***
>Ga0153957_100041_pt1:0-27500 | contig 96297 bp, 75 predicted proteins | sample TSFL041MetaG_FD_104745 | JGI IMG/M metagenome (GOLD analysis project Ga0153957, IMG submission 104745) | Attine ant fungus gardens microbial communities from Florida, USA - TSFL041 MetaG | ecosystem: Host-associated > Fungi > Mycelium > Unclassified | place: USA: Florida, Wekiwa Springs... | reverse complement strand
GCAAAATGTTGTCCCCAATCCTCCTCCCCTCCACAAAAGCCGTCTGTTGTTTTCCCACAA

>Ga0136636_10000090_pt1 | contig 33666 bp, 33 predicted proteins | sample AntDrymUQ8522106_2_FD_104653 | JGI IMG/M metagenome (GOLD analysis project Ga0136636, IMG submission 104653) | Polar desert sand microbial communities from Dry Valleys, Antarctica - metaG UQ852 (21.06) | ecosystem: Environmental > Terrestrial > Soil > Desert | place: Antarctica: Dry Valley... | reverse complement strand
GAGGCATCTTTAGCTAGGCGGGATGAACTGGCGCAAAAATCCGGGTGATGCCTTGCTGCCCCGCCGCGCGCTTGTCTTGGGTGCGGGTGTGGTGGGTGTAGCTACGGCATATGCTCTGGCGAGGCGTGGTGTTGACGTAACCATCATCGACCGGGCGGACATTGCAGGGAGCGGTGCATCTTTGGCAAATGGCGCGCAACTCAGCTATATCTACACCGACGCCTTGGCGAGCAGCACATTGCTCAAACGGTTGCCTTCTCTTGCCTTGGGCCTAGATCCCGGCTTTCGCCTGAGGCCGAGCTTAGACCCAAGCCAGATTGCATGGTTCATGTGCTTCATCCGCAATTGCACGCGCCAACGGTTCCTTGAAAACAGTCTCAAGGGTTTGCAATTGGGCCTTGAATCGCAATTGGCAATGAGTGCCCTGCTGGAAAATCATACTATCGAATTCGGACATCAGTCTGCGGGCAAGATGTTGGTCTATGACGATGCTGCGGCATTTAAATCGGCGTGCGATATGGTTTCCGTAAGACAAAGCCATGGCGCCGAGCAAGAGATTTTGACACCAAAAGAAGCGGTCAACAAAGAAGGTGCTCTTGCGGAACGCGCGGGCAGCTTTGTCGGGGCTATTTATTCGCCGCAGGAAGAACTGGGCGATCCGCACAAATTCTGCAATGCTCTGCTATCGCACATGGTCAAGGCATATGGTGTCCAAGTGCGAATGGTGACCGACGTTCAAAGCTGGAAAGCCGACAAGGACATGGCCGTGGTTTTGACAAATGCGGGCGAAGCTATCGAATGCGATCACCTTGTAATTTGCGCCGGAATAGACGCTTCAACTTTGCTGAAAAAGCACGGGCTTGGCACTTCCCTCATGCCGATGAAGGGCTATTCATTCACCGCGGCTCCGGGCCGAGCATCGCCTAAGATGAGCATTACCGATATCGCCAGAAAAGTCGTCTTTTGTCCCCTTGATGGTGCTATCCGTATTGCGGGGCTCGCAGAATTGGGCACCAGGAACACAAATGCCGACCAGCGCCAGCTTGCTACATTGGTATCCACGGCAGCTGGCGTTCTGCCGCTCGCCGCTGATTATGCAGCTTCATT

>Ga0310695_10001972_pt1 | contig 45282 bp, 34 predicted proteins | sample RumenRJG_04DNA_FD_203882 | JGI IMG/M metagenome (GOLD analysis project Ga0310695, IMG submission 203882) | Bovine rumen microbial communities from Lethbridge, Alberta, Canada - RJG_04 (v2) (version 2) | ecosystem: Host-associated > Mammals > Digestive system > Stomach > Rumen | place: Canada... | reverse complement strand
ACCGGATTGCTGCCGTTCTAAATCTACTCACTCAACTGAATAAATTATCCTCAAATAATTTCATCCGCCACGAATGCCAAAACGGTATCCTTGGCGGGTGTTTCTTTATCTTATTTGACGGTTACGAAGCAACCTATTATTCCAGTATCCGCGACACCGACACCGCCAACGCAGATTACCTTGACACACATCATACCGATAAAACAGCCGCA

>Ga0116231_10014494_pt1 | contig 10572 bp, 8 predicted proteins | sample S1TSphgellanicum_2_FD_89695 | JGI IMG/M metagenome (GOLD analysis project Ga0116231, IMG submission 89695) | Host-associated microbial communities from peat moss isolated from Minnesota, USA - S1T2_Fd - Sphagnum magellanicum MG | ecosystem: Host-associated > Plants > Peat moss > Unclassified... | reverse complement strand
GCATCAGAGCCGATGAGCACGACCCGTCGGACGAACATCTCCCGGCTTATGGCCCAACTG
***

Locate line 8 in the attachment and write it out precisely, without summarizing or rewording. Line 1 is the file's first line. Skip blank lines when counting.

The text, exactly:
GCATCAGAGCCGATGAGCACGACCCGTCGGACGAACATCTCCCGGCTTATGGCCCAACTG